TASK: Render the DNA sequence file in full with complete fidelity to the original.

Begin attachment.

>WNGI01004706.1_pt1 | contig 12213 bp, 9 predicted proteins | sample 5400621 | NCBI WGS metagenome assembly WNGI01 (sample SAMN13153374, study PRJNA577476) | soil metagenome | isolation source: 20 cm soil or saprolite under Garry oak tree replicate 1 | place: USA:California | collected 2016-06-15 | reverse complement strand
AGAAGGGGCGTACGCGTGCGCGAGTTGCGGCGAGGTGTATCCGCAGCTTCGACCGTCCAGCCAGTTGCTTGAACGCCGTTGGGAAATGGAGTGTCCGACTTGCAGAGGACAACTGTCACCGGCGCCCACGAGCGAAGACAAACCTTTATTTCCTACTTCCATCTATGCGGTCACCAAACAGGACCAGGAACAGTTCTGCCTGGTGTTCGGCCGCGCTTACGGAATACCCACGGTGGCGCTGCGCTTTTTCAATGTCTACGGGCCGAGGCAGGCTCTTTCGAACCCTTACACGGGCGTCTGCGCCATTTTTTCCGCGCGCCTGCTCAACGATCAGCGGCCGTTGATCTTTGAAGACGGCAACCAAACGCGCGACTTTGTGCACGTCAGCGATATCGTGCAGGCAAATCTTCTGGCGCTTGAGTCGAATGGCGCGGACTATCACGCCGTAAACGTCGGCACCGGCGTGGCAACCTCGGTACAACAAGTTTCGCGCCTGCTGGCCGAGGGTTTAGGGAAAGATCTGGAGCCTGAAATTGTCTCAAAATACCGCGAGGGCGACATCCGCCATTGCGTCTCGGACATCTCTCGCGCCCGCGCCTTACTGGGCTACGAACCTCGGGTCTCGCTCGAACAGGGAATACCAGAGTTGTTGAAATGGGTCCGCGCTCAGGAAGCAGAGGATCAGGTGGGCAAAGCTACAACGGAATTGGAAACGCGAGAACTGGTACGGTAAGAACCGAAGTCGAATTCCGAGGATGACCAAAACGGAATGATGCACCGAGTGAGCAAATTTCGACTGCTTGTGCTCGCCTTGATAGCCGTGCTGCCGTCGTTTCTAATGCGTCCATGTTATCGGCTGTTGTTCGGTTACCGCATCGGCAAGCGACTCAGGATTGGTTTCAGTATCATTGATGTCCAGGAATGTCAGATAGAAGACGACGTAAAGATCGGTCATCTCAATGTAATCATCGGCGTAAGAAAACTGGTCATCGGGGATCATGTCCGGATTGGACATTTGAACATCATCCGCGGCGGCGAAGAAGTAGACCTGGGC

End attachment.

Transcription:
>WNGI01004706.1_pt1 | contig 12213 bp, 9 predicted proteins | sample 5400621 | NCBI WGS metagenome assembly WNGI01 (sample SAMN13153374, study PRJNA577476) | soil metagenome | isolation source: 20 cm soil or saprolite under Garry oak tree replicate 1 | place: USA:California | collected 2016-06-15 | reverse complement strand
AGAAGGGGCGTACGCGTGCGCGAGTTGCGGCGAGGTGTATCCGCAGCTTCGACCGTCCAGCCAGTTGCTTGAACGCCGTTGGGAAATGGAGTGTCCGACTTGCAGAGGACAACTGTCACCGGCGCCCACGAGCGAAGACAAACCTTTATTTCCTACTTCCATCTATGCGGTCACCAAACAGGACCAGGAACAGTTCTGCCTGGTGTTCGGCCGCGCTTACGGAATACCCACGGTGGCGCTGCGCTTTTTCAATGTCTACGGGCCGAGGCAGGCTCTTTCGAACCCTTACACGGGCGTCTGCGCCATTTTTTCCGCGCGCCTGCTCAACGATCAGCGGCCGTTGATCTTTGAAGACGGCAACCAAACGCGCGACTTTGTGCACGTCAGCGATATCGTGCAGGCAAATCTTCTGGCGCTTGAGTCGAATGGCGCGGACTATCACGCCGTAAACGTCGGCACCGGCGTGGCAACCTCGGTACAACAAGTTTCGCGCCTGCTGGCCGAGGGTTTAGGGAAAGATCTGGAGCCTGAAATTGTCTCAAAATACCGCGAGGGCGACATCCGCCATTGCGTCTCGGACATCTCTCGCGCCCGCGCCTTACTGGGCTACGAACCTCGGGTCTCGCTCGAACAGGGAATACCAGAGTTGTTGAAATGGGTCCGCGCTCAGGAAGCAGAGGATCAGGTGGGCAAAGCTACAACGGAATTGGAAACGCGAGAACTGGTACGGTAAGAACCGAAGTCGAATTCCGAGGATGACCAAAACGGAATGATGCACCGAGTGAGCAAATTTCGACTGCTTGTGCTCGCCTTGATAGCCGTGCTGCCGTCGTTTCTAATGCGTCCATGTTATCGGCTGTTGTTCGGTTACCGCATCGGCAAGCGACTCAGGATTGGTTTCAGTATCATTGATGTCCAGGAATGTCAGATAGAAGACGACGTAAAGATCGGTCATCTCAATGTAATCATCGGCGTAAGAAAACTGGTCATCGGGGATCATGTCCGGATTGGACATTTGAACATCATCCGCGGCGGCGAAGAAGTAGACCTGGGC